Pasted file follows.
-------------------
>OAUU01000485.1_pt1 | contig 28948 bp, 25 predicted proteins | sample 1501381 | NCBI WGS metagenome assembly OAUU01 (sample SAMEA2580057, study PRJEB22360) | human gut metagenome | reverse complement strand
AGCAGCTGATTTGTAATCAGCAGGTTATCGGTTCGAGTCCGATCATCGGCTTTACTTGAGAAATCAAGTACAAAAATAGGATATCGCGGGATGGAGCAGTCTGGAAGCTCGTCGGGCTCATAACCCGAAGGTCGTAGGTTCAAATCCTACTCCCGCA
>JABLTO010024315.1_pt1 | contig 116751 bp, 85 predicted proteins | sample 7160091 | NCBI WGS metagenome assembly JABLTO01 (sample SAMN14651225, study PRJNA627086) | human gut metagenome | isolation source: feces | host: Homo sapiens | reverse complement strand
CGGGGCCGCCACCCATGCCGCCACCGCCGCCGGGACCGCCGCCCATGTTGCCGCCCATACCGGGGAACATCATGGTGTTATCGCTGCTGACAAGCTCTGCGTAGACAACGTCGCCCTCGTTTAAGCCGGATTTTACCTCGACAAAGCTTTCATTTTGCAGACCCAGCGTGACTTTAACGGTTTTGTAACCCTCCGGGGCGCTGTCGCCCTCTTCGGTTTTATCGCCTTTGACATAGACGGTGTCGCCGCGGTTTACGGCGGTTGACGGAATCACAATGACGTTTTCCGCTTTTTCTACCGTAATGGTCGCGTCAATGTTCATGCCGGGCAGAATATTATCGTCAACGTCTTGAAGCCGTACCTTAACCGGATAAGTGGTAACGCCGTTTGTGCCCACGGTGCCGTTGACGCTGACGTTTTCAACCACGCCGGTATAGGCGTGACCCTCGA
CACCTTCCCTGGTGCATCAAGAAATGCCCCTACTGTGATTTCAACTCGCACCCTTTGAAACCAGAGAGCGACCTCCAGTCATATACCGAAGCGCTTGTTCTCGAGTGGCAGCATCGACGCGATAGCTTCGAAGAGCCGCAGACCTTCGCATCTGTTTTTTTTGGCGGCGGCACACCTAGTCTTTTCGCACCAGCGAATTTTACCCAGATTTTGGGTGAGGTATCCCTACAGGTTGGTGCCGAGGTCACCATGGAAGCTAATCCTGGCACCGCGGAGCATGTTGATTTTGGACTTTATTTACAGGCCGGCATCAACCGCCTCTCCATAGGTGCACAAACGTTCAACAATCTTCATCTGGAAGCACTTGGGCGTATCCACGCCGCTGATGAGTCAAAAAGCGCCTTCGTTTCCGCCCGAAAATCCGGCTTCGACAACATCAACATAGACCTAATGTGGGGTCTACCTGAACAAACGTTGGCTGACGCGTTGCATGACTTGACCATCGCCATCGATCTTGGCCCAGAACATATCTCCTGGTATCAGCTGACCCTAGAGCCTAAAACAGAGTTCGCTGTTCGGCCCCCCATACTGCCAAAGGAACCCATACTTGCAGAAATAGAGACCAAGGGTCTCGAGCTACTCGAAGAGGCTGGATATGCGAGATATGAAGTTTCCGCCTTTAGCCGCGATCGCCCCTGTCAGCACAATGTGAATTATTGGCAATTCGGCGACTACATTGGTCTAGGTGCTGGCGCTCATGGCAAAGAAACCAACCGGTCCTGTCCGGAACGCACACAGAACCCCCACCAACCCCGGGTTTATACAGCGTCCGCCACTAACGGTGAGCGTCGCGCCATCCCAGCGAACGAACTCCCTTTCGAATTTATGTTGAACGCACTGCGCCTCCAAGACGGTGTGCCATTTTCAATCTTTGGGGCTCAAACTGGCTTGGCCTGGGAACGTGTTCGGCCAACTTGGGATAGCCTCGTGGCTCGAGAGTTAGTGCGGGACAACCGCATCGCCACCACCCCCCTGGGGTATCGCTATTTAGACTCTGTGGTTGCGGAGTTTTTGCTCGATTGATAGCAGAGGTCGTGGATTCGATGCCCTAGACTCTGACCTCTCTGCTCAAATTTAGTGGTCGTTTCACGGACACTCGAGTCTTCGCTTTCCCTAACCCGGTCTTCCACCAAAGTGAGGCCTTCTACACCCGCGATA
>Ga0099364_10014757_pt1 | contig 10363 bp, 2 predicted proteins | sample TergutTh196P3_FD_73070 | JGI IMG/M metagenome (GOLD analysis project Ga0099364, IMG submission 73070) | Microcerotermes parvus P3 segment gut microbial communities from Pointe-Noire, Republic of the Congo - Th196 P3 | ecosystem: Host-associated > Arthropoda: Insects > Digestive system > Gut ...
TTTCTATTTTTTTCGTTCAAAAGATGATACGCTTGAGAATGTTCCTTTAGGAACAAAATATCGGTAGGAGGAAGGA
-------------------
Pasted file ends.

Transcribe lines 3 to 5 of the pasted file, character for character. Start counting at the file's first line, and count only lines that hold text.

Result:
>JABLTO010024315.1_pt1 | contig 116751 bp, 85 predicted proteins | sample 7160091 | NCBI WGS metagenome assembly JABLTO01 (sample SAMN14651225, study PRJNA627086) | human gut metagenome | isolation source: feces | host: Homo sapiens | reverse complement strand
CGGGGCCGCCACCCATGCCGCCACCGCCGCCGGGACCGCCGCCCATGTTGCCGCCCATACCGGGGAACATCATGGTGTTATCGCTGCTGACAAGCTCTGCGTAGACAACGTCGCCCTCGTTTAAGCCGGATTTTACCTCGACAAAGCTTTCATTTTGCAGACCCAGCGTGACTTTAACGGTTTTGTAACCCTCCGGGGCGCTGTCGCCCTCTTCGGTTTTATCGCCTTTGACATAGACGGTGTCGCCGCGGTTTACGGCGGTTGACGGAATCACAATGACGTTTTCCGCTTTTTCTACCGTAATGGTCGCGTCAATGTTCATGCCGGGCAGAATATTATCGTCAACGTCTTGAAGCCGTACCTTAACCGGATAAGTGGTAACGCCGTTTGTGCCCACGGTGCCGTTGACGCTGACGTTTTCAACCACGCCGGTATAGGCGTGACCCTCGA
CACCTTCCCTGGTGCATCAAGAAATGCCCCTACTGTGATTTCAACTCGCACCCTTTGAAACCAGAGAGCGACCTCCAGTCATATACCGAAGCGCTTGTTCTCGAGTGGCAGCATCGACGCGATAGCTTCGAAGAGCCGCAGACCTTCGCATCTGTTTTTTTTGGCGGCGGCACACCTAGTCTTTTCGCACCAGCGAATTTTACCCAGATTTTGGGTGAGGTATCCCTACAGGTTGGTGCCGAGGTCACCATGGAAGCTAATCCTGGCACCGCGGAGCATGTTGATTTTGGACTTTATTTACAGGCCGGCATCAACCGCCTCTCCATAGGTGCACAAACGTTCAACAATCTTCATCTGGAAGCACTTGGGCGTATCCACGCCGCTGATGAGTCAAAAAGCGCCTTCGTTTCCGCCCGAAAATCCGGCTTCGACAACATCAACATAGACCTAATGTGGGGTCTACCTGAACAAACGTTGGCTGACGCGTTGCATGACTTGACCATCGCCATCGATCTTGGCCCAGAACATATCTCCTGGTATCAGCTGACCCTAGAGCCTAAAACAGAGTTCGCTGTTCGGCCCCCCATACTGCCAAAGGAACCCATACTTGCAGAAATAGAGACCAAGGGTCTCGAGCTACTCGAAGAGGCTGGATATGCGAGATATGAAGTTTCCGCCTTTAGCCGCGATCGCCCCTGTCAGCACAATGTGAATTATTGGCAATTCGGCGACTACATTGGTCTAGGTGCTGGCGCTCATGGCAAAGAAACCAACCGGTCCTGTCCGGAACGCACACAGAACCCCCACCAACCCCGGGTTTATACAGCGTCCGCCACTAACGGTGAGCGTCGCGCCATCCCAGCGAACGAACTCCCTTTCGAATTTATGTTGAACGCACTGCGCCTCCAAGACGGTGTGCCATTTTCAATCTTTGGGGCTCAAACTGGCTTGGCCTGGGAACGTGTTCGGCCAACTTGGGATAGCCTCGTGGCTCGAGAGTTAGTGCGGGACAACCGCATCGCCACCACCCCCCTGGGGTATCGCTATTTAGACTCTGTGGTTGCGGAGTTTTTGCTCGATTGATAGCAGAGGTCGTGGATTCGATGCCCTAGACTCTGACCTCTCTGCTCAAATTTAGTGGTCGTTTCACGGACACTCGAGTCTTCGCTTTCCCTAACCCGGTCTTCCACCAAAGTGAGGCCTTCTACACCCGCGATA